ThThis small medallion depicts Saint Nicholas of Tolentino (AD 1245-1305), a 13th-century Italian monk. While not the Santa Claus we know today, Nicholas of Tolentino was named for Saint Nicholas of Myra, the historical figure who later became our Old St. Nick. While the iconography of Saint Nicholas varies through time, this medal depicts the Saint with a monk’s cowl and halo, holding a cross in his left hand and bread in his right. Known for ministering to the poor and hungry, bread is an element that appears in nearly every depiction of Nicholas. Renaissance paintings also illustrate Nicholas wearing a black monk’s cowl or hooded robe. This garment is the traditional attire of Augustinians, who practice simple, immaterial lives. Saint Nicholas was the first Augustinian to be canonized by the Catholic Church in 1446.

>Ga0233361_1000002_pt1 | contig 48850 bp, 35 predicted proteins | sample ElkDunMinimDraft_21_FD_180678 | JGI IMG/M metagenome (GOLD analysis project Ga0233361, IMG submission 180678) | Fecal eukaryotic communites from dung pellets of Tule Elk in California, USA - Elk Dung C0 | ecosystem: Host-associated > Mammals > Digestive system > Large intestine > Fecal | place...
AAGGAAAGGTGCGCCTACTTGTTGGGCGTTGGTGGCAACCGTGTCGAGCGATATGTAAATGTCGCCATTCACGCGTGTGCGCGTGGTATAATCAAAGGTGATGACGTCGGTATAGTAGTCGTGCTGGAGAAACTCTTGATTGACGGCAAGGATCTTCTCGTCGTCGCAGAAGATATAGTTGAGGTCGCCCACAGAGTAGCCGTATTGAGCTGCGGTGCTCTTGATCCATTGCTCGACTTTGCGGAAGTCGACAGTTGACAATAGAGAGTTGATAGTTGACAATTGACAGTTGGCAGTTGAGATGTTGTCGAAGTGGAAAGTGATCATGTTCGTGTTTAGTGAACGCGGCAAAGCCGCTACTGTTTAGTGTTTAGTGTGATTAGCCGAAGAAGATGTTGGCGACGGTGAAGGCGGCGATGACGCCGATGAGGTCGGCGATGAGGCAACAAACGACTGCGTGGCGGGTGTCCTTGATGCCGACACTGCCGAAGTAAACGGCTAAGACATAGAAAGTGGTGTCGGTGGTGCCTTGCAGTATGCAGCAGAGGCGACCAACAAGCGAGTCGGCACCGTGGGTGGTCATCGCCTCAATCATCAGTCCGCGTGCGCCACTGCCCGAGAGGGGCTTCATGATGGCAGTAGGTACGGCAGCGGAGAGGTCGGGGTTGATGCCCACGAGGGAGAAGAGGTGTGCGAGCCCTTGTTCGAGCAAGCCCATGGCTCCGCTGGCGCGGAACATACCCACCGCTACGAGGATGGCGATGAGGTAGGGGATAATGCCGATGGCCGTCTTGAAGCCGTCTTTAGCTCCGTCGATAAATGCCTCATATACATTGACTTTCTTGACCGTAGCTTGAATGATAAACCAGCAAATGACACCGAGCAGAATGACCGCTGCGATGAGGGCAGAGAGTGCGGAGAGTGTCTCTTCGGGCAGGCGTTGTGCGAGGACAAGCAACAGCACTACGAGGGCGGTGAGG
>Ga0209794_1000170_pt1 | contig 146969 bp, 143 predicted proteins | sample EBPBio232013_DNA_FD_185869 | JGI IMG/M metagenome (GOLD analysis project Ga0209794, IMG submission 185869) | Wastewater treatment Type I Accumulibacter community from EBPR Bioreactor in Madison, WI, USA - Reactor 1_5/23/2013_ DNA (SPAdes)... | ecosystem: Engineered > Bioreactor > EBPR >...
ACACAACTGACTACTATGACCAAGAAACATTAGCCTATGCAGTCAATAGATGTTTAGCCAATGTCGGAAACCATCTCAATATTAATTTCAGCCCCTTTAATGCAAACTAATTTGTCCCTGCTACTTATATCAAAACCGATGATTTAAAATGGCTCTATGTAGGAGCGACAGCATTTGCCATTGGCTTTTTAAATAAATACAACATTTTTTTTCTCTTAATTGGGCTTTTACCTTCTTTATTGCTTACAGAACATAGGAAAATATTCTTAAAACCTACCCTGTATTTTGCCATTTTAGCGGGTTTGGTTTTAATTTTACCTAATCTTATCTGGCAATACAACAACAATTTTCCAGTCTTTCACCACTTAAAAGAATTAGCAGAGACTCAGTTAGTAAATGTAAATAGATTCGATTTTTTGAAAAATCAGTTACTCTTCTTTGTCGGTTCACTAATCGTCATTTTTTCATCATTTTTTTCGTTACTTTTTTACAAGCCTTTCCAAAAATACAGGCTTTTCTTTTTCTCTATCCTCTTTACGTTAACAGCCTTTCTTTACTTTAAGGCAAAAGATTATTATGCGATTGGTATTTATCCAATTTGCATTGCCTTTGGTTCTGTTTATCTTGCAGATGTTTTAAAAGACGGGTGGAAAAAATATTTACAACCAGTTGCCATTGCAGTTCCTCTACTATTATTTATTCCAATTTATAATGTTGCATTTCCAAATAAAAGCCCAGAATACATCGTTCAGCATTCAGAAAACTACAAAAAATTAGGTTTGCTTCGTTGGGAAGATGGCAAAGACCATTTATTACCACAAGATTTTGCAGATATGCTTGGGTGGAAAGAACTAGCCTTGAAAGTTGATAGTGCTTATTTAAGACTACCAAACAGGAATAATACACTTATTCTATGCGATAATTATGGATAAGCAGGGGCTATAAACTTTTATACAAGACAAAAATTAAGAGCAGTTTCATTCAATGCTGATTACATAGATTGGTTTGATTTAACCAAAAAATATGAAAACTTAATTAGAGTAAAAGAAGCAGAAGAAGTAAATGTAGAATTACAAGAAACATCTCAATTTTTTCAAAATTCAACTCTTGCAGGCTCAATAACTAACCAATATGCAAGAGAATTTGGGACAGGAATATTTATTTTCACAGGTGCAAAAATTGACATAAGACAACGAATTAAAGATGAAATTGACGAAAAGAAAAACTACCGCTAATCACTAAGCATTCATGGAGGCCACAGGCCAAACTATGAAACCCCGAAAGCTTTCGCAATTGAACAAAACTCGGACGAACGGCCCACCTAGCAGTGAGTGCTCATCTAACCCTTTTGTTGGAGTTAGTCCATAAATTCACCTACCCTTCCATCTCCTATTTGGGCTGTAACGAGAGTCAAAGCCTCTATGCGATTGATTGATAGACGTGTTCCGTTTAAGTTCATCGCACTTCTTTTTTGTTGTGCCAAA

Religious medals like this were initially attached to rosary beads, and are traditionally handled by practitioners of Catholicism. The reverse depicts the Virgin Mary holding the Christ child above the inscription A.M.D.POPVL “Blessed Mary of the People.” Along with other medallions at Jamestown, its appearance in a Protestant colony is curious. St. Nicholas of Tolentino was the patron saint of mariners. Perhaps it traveled to Virginia in the pocket of a Catholic mariner and was dropped at Jamestown amidst the chaos of unloading supplies and reloading the ship for the return journey.